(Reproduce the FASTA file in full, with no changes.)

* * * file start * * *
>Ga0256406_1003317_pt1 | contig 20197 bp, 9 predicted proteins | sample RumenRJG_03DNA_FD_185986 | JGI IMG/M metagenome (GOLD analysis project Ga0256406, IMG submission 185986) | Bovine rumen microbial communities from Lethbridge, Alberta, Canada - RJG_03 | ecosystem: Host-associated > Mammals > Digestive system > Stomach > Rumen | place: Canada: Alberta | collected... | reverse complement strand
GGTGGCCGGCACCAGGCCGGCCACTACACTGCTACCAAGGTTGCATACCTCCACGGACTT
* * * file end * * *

>Ga0256406_1003317_pt1 | contig 20197 bp, 9 predicted proteins | sample RumenRJG_03DNA_FD_185986 | JGI IMG/M metagenome (GOLD analysis project Ga0256406, IMG submission 185986) | Bovine rumen microbial communities from Lethbridge, Alberta, Canada - RJG_03 | ecosystem: Host-associated > Mammals > Digestive system > Stomach > Rumen | place: Canada: Alberta | collected... | reverse complement strand
GGTGGCCGGCACCAGGCCGGCCACTACACTGCTACCAAGGTTGCATACCTCCACGGACTT